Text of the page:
PURPOSE.,This paper aims to examine the effectiveness and appropriateness of using therapeutic play in preparing children for surgery. DESIGN/METHOD.,A randomized controlled trial was employed. Children (7,12 years of age; n = 203) admitted for surgery during a 13-month period were recruited. RESULTS.,The results support the effectiveness and appropriateness of using therapeutic play in preparing children for surgery. PRACTICE IMPLICATIONS.,The study results promote awareness in nurses and parents that play is a very important part of children's lives, and heighten the importance of integrating therapeutic play as an essential component of holistic and quality nursing care to prepare children for surgery. [source]

    Lived Experiences of Mothers Caring for Children With Thalassemia Major in Thailand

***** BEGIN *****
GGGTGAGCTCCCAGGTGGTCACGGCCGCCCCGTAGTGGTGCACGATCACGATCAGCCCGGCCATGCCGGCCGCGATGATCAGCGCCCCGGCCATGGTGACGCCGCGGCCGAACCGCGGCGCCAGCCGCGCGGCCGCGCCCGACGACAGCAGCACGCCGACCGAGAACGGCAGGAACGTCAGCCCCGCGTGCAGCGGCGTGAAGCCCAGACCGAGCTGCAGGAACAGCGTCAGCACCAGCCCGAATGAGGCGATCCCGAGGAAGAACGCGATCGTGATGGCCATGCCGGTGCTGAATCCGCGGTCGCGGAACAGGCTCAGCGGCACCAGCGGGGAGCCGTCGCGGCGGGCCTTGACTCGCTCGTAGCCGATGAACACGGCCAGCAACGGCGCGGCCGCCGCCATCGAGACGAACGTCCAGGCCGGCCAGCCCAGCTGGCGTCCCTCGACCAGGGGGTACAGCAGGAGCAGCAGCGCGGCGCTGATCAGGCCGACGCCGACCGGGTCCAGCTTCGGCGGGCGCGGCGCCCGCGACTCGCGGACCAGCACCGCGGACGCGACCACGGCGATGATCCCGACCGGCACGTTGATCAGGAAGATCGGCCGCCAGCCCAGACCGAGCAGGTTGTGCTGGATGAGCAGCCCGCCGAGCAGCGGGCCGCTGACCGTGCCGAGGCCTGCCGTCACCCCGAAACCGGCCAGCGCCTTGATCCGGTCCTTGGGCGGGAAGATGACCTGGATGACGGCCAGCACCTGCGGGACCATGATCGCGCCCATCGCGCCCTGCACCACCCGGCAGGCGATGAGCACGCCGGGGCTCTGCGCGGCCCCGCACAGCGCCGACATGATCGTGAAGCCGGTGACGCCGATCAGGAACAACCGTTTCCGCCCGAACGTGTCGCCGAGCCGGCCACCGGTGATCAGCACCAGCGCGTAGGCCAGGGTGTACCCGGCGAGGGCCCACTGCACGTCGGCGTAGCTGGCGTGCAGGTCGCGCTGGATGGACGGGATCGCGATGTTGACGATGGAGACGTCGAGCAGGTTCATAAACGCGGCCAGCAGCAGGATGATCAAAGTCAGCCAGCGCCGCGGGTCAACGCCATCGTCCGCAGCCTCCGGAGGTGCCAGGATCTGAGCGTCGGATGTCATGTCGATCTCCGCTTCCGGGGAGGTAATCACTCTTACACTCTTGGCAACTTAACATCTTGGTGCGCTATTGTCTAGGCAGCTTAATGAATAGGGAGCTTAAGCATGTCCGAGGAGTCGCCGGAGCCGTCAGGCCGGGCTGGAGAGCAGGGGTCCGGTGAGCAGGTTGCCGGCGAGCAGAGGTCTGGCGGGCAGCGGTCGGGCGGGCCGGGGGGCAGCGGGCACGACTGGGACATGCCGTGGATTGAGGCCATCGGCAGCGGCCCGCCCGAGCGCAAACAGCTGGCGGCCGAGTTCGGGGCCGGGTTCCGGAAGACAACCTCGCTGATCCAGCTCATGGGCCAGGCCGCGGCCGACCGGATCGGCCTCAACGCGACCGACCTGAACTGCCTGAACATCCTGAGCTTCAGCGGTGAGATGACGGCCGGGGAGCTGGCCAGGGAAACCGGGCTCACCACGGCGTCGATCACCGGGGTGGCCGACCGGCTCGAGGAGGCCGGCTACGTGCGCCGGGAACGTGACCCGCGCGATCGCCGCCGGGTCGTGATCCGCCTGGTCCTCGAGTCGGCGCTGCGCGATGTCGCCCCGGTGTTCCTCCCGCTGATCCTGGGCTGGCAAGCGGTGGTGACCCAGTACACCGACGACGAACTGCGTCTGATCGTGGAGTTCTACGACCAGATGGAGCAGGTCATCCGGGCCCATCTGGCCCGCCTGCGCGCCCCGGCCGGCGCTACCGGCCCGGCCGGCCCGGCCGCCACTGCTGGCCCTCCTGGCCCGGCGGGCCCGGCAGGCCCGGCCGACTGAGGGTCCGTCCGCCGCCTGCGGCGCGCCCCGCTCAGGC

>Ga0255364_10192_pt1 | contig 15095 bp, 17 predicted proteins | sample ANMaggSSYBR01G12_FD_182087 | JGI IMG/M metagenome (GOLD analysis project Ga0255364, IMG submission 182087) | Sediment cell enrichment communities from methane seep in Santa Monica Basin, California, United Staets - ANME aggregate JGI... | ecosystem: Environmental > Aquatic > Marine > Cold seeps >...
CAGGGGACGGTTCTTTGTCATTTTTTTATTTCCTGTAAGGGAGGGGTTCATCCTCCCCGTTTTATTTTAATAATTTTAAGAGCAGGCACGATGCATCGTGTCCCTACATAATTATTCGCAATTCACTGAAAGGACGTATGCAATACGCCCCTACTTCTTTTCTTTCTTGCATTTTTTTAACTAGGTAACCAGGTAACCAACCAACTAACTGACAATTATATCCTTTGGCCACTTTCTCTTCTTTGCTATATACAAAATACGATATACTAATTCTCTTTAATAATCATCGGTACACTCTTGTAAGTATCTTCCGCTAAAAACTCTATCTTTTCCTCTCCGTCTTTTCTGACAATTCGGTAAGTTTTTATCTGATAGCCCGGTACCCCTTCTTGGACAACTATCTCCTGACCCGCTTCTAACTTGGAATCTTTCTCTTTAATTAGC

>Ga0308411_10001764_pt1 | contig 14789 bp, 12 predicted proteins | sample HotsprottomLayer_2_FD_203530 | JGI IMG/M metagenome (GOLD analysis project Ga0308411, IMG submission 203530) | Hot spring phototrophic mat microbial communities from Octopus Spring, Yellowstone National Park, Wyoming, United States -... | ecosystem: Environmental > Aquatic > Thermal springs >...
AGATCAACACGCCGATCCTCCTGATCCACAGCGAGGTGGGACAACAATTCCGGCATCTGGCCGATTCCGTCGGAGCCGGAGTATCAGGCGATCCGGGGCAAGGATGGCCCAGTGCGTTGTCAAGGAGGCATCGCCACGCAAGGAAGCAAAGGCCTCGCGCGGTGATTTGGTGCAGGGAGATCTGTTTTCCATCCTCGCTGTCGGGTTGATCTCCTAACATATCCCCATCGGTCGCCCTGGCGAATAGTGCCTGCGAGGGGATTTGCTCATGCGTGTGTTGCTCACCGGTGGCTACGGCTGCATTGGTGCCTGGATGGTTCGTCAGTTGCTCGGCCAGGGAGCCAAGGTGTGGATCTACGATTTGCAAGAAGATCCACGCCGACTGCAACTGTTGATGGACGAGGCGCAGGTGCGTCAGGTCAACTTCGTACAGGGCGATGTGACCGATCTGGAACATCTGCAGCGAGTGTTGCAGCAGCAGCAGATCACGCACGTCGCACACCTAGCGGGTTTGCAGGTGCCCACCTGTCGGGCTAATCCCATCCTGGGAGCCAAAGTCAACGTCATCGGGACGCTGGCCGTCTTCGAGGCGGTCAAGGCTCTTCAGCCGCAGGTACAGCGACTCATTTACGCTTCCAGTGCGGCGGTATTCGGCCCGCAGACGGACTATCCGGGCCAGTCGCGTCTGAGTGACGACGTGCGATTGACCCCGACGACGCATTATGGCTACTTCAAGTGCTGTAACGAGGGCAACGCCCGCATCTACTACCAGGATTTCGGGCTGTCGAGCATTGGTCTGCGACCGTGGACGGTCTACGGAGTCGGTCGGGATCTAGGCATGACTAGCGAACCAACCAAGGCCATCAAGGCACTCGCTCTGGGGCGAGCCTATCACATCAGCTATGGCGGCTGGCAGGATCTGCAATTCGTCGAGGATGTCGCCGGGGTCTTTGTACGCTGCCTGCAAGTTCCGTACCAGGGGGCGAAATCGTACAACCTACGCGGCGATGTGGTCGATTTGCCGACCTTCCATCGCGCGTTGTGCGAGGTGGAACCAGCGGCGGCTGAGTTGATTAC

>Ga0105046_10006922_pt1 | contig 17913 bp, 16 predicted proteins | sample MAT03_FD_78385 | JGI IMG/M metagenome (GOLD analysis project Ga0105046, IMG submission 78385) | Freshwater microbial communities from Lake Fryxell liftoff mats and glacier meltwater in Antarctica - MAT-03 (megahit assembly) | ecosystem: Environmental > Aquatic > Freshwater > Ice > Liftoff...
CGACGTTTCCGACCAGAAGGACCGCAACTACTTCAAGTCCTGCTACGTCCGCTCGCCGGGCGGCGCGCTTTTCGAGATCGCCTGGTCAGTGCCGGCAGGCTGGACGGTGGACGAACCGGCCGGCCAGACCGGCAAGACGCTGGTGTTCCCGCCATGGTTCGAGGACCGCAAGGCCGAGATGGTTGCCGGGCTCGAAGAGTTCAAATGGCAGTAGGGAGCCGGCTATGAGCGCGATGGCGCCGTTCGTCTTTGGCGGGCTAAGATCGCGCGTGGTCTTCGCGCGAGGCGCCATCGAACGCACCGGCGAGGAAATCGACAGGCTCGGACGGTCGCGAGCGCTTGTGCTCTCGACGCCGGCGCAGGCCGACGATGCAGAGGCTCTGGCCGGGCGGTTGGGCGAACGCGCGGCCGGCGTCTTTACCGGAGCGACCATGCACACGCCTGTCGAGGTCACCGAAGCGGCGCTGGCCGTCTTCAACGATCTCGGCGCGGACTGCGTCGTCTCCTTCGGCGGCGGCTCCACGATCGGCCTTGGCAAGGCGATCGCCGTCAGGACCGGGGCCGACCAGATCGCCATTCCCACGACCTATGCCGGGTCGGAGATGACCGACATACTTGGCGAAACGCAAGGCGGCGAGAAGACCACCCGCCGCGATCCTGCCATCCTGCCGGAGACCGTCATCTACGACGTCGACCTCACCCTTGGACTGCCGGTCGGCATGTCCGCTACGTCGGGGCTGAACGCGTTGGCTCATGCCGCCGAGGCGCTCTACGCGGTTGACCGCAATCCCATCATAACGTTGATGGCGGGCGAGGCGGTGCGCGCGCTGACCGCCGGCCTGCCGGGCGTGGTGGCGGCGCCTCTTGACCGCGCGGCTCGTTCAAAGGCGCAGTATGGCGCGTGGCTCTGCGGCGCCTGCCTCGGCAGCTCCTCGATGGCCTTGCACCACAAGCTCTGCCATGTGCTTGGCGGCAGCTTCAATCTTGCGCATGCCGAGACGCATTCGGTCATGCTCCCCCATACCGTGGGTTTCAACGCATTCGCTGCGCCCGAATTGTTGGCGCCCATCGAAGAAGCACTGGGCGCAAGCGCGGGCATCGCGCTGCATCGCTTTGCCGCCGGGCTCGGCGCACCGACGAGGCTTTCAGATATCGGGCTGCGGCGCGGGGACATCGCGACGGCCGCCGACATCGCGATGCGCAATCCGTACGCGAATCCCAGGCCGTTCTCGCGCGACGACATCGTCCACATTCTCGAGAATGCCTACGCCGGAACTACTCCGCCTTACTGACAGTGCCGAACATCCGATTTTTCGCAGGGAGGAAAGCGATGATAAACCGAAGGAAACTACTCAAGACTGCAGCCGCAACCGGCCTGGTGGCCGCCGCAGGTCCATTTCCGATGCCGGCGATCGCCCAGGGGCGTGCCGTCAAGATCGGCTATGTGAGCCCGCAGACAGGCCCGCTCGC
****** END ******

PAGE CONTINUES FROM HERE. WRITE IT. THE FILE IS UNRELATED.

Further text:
Suksiri Prasomsuk
    ISSUES AND PURPOSE.,Thalassemic patients must be given continuous treatment throughout their lives due to the physical and psychological effects of their disorder; their families also are impacted. This qualitative study explored the lived experiences of 15 mothers of children with thalassemia major by conducting semistructured interviews; the data were analyzed utilizing content analysis. CONCLUSION.,Six themes were identified: lack of knowledge about thalassemia, psychosocial problems, concerns for the future, social support systems, financial difficulty, and the effectiveness of healthcare services. PRACTICE IMPLICATIONS.,These findings suggest that a holistic, culturally sensitive nursing approach should be considered when caring for children with thalassemia. [source]